A Walled City
A protected gem in the Adriatic, and an idyllic TV set, Eloise Carey discovers Dubrovnik has a lot to offer
For such a small city, Dubrovnik has an incredible amount to offer all ages. With a fascinating history, the city comes to life during tours.
And it’s proved its stunning aesthetic as a backdrop in TV saga Game of Thrones, although even the show’s cinematography doesn’t fully do justice to the beauty of this little pocket of life, surrounded by azure seas and sun-baked walls.
Despite its compact size, there is much to do and the food and hotel business has flourished while still retaining the city’s authenticity.
A new perspective
Dubrovnik is famous for both its walls and the panoramic sea views from them, as well as its moments in the spotlight as a TV location. However, there is an eerie convergence between its role as a fictional city in Game of Thrones and its violent real-life history, which you don’t fully appreciate until you’re standing on the battered walls. While the picturesque and spotless main street down to the clock tower gives little indication of its past, the bright orange roofs are evidence of the huge reconstruction the city underwent following the onslaught of nearly 200 bombs in one day, courtesy of the Yugoslav National Army in 1991.
The few weathered and darker roofs left untouched are a poignant reminder that the city that was once at real risk of destruction.
Sights from sea level
Although the main tourist draws in Dubrovnik are the views from its walls (and I agree, they are a must-see!), there is a way to see the city from a less lofty position. We kayaked around the city walls and nearby island of Lokrum on a guided tour. You get to see the city as it would have looked to approaching boats in the past, and the grandeur of the fortified walls when you are excluded from them is aweinspiring. Being on the water is also a great way to escape some of the heat of the day.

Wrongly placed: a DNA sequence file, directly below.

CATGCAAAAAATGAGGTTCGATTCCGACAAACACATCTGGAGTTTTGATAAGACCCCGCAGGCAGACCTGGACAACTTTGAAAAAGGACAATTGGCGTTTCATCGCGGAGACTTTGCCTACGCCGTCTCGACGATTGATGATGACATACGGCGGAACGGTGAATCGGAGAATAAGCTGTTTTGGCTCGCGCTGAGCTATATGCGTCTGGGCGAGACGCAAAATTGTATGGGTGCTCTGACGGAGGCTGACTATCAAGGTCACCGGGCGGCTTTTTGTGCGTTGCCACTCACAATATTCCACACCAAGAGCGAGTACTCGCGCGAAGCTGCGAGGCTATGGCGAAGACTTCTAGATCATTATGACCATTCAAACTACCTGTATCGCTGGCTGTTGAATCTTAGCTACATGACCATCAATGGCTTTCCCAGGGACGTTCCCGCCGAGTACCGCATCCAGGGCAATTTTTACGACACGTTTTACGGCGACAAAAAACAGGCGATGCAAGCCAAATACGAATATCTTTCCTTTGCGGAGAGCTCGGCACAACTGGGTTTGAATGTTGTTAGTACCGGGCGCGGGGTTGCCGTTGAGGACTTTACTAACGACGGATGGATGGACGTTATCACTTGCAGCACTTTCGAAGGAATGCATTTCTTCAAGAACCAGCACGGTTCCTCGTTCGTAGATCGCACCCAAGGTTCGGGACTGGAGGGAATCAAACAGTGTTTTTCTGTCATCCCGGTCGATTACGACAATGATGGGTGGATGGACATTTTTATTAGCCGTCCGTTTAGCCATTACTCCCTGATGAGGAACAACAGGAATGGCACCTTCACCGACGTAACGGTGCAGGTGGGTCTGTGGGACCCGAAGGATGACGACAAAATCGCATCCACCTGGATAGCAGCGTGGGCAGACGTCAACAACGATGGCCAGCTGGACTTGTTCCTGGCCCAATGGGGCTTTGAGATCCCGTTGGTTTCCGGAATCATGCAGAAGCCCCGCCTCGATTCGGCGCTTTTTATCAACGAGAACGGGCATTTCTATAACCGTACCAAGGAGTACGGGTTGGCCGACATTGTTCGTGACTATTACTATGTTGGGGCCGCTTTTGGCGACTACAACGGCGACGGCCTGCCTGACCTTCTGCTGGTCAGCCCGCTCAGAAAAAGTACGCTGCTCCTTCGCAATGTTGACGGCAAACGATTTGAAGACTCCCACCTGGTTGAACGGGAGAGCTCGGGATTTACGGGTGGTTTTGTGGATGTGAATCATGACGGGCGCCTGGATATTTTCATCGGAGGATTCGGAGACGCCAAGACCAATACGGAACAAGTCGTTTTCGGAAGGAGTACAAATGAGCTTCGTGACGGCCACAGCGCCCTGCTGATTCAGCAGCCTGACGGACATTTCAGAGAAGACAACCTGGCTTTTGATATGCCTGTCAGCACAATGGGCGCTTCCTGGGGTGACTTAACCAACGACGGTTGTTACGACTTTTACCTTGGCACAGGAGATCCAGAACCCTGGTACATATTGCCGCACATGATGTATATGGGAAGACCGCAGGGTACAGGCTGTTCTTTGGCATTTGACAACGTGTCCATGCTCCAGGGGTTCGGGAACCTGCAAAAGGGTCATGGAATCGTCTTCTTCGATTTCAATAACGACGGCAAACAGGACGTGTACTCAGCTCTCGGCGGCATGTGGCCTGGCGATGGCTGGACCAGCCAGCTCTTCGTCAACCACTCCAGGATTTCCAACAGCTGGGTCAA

Our tour guide gave us engaging descriptions of the city’s history as well as explaining his own personal ties to it. We also had the chance to stop
at a tiny beach across the bay for lunch and look back over the crystal waters at the city. These views are from a totally unique angle, one you won’t find on the postcards.
A ride into the past
Another way to see Dubrovnik is to book on to a buggy ride at the top of Mount Srd – a great alternative to the queues for the crowded cable car. My family took a dirt buggy tour around the old forts, which gave a real sense of the isolation of the Croatians as they tried to hold their attackers at bay and protect the city.
Our guide really wanted to share the history of his country, and it made the visit to the museum at the end all the more moving. The buggies are a brilliant way to get around for adrenaline junkies and if you don’t fancy driving, you can opt for the passenger seat while a more adventurous companion takes the wheel! After an action-packed day, we decided to have a drink in the square under the clock tower before dinner. As dusk fell on the city and shadows lengthened down the stone, the atmosphere in the city was fantastic. We spent a happy few hours watching tourists and locals alike pouring out of the side alleys and boutique hotels heading for the centre.
Sunsets and showers
The sunsets are spectacular, even from within the walls, and the sky is often lit pink and red in the evenings, although watch out for sudden downpours. If they do happen, be sure to watch your step as the steep side streets become streams of fast-flowing water, giving the city an almost Venetian feel!
Although it’s enjoyable to eat in the centre, we decided to search back alleys for a more authentic restaurant, and we were not disappointed with the choice. Each offered an amazing range of food, and the fresh seafood is not to be missed.
Dubrovnik’s imposing fortifications and harbour glow in the sunshine
Verdant Lokrum island (left) is one of the sights to be seen on a kayak tour